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Posts about Prince George's

Bicycling


We're getting closer to having bike trail from DC to Baltimore

Last month, a 1.7 mile section of the WB&A Trail opened, bringing the separate parts in Anne Arundel and Prince George's County as close to one another as they've ever been. A few more additions to the trail would mean an uninterrupted bike route from DC to Baltimore.


Image from Google Maps.

The WB&A trail runs from Odenton to Lanham, with a gap at the Patuxent River. There are plans to bridge the river, extend it south to Washington and north to BWI and then onward to Baltimore, which would create a full trail between DC and Baltimore.

When the WB&A was first built, it was a state of the art, electric commuter railroad that ran on three lines connecting Washington, Baltimore, Annapolis and the B&O railroad at Annapolis junction. It operated from 1908 until 1935. Work on the WB&A trail began almost 20 years ago, when the bulk of the Prince George's section from Glen Dale to Bowie was constructed, and planning dates back to the early 1990s.

During the seven years after that first section opened, the trail was extended to the banks of the Patuxent River on the Prince George's side and 5.5 miles of the Anne Arundel section of the trail was built across the town of Odenton.

Work stalled after that, though, leaving a one-mile gap between the two sections of the trail.

The trail is expanding, but there's still a gap to bridge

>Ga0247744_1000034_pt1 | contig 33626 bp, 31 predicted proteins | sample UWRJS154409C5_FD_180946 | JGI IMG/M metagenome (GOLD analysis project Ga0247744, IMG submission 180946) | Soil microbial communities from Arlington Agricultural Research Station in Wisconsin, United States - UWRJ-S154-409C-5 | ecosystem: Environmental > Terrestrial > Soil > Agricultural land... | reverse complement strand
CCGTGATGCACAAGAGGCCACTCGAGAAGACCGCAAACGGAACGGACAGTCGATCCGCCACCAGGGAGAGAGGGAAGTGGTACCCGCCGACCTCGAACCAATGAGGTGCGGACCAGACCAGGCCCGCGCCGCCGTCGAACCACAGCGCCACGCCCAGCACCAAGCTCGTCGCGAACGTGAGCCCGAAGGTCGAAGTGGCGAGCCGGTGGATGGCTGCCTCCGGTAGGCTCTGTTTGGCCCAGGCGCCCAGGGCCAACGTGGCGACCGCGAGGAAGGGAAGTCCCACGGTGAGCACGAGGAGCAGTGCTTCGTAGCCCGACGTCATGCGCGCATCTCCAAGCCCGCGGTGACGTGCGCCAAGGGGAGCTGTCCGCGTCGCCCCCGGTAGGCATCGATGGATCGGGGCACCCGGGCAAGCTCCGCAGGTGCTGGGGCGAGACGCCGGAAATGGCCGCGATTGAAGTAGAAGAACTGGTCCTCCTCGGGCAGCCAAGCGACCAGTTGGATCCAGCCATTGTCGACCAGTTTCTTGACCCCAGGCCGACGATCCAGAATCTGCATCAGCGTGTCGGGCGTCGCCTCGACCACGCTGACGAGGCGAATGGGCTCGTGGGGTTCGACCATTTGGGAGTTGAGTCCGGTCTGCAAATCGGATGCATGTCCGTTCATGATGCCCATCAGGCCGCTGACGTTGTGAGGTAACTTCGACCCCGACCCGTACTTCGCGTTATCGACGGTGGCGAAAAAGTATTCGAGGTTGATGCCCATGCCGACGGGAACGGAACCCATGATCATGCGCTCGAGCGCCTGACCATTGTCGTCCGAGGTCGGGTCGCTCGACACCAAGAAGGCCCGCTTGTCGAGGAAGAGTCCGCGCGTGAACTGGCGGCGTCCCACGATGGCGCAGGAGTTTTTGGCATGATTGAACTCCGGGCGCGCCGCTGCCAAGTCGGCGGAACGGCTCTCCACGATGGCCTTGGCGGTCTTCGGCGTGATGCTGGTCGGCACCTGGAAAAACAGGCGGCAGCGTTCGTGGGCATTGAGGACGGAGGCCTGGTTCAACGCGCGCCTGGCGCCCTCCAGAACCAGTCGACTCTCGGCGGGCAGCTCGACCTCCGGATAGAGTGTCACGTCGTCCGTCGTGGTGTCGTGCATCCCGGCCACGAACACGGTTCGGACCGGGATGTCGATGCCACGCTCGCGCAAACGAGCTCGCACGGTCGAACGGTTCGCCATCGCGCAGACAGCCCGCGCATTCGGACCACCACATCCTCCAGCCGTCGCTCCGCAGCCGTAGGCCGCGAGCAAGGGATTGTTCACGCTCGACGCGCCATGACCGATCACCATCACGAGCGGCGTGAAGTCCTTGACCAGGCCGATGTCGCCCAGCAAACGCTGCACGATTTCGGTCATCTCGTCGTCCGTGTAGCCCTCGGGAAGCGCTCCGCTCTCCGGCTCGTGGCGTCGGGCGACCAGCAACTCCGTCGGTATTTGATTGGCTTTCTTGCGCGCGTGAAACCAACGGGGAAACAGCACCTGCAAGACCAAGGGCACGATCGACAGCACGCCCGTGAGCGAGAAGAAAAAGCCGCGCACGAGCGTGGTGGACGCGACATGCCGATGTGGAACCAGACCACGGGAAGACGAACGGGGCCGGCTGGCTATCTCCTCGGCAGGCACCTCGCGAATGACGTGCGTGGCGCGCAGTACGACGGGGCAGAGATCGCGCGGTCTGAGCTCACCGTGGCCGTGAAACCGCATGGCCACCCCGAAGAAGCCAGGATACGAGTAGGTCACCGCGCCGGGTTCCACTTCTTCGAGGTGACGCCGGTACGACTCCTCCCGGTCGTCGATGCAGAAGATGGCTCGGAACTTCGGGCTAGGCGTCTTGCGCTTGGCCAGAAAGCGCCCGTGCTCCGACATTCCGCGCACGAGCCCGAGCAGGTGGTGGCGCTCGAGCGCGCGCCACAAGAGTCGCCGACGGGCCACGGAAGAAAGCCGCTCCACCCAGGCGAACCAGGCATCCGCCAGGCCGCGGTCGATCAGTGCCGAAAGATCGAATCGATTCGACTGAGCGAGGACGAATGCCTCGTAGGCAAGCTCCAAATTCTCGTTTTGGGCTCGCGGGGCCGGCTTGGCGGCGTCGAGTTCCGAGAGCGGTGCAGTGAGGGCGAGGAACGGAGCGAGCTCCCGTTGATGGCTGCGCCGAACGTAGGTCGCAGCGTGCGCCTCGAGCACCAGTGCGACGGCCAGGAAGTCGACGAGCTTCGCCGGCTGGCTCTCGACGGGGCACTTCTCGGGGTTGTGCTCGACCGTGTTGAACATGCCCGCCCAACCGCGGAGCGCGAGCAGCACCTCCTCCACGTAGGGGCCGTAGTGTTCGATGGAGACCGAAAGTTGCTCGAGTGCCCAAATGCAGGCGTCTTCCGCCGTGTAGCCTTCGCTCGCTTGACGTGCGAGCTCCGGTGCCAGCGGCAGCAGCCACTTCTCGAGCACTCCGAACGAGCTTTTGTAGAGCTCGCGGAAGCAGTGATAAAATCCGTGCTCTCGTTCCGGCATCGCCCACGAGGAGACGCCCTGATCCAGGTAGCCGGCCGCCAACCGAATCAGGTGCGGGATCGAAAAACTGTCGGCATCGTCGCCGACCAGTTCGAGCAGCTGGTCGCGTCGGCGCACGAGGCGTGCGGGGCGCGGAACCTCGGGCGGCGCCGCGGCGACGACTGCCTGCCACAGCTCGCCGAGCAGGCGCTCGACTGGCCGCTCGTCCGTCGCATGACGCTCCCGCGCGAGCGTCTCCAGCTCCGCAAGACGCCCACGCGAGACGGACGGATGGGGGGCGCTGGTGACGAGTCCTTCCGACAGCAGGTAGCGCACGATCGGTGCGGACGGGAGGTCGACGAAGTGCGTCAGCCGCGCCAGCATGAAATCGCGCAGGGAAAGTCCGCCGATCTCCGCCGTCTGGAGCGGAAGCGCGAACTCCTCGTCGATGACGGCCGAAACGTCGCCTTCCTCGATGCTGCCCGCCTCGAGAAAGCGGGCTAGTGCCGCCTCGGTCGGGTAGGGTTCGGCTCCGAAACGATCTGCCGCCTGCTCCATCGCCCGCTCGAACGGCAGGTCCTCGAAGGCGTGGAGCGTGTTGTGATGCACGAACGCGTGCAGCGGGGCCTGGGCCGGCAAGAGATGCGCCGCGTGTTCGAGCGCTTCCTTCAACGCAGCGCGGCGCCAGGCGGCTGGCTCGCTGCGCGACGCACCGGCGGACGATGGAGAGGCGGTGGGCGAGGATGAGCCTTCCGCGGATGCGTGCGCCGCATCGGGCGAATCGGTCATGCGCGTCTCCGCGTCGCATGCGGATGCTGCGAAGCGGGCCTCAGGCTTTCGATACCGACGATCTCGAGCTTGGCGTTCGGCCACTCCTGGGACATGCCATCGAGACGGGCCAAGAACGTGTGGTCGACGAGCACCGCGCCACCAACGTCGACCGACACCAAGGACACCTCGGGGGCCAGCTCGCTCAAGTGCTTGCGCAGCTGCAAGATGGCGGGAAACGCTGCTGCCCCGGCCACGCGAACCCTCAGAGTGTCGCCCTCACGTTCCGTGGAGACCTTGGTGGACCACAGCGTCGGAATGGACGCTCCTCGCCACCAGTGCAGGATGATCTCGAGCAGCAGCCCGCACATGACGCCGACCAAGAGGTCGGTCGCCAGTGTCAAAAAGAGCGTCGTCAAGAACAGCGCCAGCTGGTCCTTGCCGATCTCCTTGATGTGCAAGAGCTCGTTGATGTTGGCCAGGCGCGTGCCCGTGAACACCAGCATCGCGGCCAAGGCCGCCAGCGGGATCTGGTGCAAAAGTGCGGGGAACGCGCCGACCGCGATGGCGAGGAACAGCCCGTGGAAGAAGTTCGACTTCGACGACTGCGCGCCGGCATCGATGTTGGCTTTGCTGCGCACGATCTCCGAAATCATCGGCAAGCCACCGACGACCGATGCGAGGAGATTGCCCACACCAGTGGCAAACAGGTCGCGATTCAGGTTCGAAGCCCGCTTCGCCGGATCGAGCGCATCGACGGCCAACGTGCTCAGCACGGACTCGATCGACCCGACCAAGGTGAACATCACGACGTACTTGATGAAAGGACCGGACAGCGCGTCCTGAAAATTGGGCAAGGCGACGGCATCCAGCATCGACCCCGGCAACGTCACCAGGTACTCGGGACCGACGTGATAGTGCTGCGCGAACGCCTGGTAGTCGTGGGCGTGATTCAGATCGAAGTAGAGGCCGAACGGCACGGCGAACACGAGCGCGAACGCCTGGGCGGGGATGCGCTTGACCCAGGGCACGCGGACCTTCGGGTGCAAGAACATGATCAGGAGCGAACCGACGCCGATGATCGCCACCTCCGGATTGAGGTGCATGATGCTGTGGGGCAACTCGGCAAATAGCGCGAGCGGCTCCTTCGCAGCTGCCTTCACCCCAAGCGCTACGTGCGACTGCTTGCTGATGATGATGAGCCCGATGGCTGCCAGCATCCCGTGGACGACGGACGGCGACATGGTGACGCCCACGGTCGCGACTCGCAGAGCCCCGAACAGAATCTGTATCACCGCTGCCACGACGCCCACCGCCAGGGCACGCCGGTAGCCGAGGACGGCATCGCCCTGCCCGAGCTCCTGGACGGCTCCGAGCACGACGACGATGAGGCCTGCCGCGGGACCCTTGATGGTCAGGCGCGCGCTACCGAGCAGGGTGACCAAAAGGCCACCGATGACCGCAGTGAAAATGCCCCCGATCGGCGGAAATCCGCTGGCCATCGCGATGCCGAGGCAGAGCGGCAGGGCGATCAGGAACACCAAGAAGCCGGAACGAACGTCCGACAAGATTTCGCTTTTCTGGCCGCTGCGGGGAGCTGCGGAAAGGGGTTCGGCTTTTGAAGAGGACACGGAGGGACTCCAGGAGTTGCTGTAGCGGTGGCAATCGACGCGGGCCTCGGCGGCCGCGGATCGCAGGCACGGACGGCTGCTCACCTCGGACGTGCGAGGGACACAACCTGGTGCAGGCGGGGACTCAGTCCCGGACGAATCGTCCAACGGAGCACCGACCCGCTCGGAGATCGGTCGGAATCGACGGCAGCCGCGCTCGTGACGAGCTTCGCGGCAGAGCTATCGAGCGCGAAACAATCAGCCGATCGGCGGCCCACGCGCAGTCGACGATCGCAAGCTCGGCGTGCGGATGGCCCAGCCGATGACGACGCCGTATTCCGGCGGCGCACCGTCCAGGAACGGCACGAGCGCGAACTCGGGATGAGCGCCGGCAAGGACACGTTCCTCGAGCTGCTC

In recent years, hope for connecting the trails has been rekindled. Anne Arundel and Prince George's counties have resolved the issue about how to close the gap, deciding to go with a detour that was the subject of a lot of debate. While this isn't ideal for trail users, and plans to build on the right-of-way make it worse, it does mean the stalled project is moving forward.

To that effect, this year Prince Geroge's County completed the WB&A Trail Spur, which extends the trail west along the old Race Track Railroad Spur. And last month, Anne Arundel County built the 1.7 mile trail extension. This brought both trails across the river from one another, albeit nearly a mile from where the train used to cross the river.


The newest section of the WB&A Trail along Conway Road in Anne Arundel County. Photo by John Ausema.

The next step is to build a bridge across the Patuxent River. Using a $560,000 state grant, the two counties plan to begin the design phase later this year on a bridge near the location of an old road crossing that disappeared sometime prior to 1945. Once the new bridge is there, the WB&A Trail, as officially planned, will be complete.


1908 Map showing location of old bridge between the railroads

South to Washington, DC

The recently drafted Prince George's County Trails Plan proposes dozens of connections to the WB&A and extensions, most notably extending the trail south along MD-704 all the way to DC's Marvin Gaye Trail and to the Anacostia Tributary Trails via US-50.

Though these routes differ from the ones proposed by WABA in 2015 and fleshed out in 2016, the general idea remains the same, connect the WB&A to Washington, DC and the Anacostia.


Extensions to the WB&A Trail proposed in the PGC trails plan

North to the BWI Trail

Subsequent plans to the original 1990's master plans for the WB&A, South Shore and West County (what the WB&A in Anne Arundel was called at the time it was planned) trails have taken the opportunity to expand and tie into it.

The 1995 West County Trail Master Plan included a sidepath along WB&A Road from the north end of the current trail all the way to the BWI Trail—the loop trail that completely encircles BWI airport. The 2002 Severn Small Area Plan included this same trail, built in four phases. Unfortunately, this trail extension is not included in the county's 2013 Master Plan.